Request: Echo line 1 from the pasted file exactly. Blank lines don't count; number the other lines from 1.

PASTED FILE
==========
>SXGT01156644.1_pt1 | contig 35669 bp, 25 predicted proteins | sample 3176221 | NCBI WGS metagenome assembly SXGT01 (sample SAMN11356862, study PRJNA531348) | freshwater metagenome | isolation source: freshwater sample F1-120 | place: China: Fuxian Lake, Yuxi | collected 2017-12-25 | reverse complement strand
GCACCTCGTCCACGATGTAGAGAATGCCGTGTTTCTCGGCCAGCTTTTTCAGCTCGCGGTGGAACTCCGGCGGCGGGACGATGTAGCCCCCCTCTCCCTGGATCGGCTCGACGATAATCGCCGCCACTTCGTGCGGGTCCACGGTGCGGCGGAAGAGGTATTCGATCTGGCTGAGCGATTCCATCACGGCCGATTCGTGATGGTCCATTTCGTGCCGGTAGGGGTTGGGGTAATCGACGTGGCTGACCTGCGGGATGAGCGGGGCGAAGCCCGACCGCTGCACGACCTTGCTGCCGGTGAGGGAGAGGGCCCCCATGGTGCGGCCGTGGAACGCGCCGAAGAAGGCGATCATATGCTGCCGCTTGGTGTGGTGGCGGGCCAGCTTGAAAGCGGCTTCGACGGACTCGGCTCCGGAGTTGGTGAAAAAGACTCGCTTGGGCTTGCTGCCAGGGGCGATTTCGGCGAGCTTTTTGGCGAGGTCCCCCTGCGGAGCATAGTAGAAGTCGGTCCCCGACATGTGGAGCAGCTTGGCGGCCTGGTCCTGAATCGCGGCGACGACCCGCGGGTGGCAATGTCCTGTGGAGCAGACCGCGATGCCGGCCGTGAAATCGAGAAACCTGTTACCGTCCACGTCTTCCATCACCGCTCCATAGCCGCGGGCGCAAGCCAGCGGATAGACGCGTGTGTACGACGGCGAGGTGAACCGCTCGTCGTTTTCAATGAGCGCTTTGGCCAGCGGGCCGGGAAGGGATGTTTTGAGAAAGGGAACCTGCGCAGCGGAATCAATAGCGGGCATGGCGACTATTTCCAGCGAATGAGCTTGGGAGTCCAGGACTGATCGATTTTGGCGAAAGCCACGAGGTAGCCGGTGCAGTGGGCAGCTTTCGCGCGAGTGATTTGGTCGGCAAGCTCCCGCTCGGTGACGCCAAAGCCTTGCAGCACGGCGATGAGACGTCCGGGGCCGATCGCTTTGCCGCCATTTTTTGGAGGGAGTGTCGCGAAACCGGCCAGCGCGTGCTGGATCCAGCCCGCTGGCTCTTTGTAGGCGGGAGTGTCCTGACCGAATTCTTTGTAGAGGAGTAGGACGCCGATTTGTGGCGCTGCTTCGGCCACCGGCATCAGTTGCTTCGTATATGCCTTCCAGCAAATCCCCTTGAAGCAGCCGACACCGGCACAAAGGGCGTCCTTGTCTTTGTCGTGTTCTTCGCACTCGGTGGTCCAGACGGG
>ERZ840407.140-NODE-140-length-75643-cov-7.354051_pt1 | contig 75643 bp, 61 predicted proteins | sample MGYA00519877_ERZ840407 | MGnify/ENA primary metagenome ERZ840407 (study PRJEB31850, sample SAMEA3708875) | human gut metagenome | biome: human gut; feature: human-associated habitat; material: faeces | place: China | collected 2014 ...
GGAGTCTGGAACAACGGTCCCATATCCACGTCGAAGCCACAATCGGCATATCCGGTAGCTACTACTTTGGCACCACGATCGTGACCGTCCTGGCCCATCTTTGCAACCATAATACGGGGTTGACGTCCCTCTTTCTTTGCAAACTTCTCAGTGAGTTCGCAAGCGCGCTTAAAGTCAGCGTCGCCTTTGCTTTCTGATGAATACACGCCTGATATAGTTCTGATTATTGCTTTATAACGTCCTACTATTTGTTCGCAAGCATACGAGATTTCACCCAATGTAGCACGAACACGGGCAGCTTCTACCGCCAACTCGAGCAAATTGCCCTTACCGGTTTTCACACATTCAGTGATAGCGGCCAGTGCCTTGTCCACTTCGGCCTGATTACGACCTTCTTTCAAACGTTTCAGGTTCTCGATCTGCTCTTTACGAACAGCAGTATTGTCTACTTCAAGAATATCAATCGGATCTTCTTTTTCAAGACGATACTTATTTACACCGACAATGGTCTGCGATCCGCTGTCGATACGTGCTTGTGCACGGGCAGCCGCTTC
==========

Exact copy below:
>SXGT01156644.1_pt1 | contig 35669 bp, 25 predicted proteins | sample 3176221 | NCBI WGS metagenome assembly SXGT01 (sample SAMN11356862, study PRJNA531348) | freshwater metagenome | isolation source: freshwater sample F1-120 | place: China: Fuxian Lake, Yuxi | collected 2017-12-25 | reverse complement strand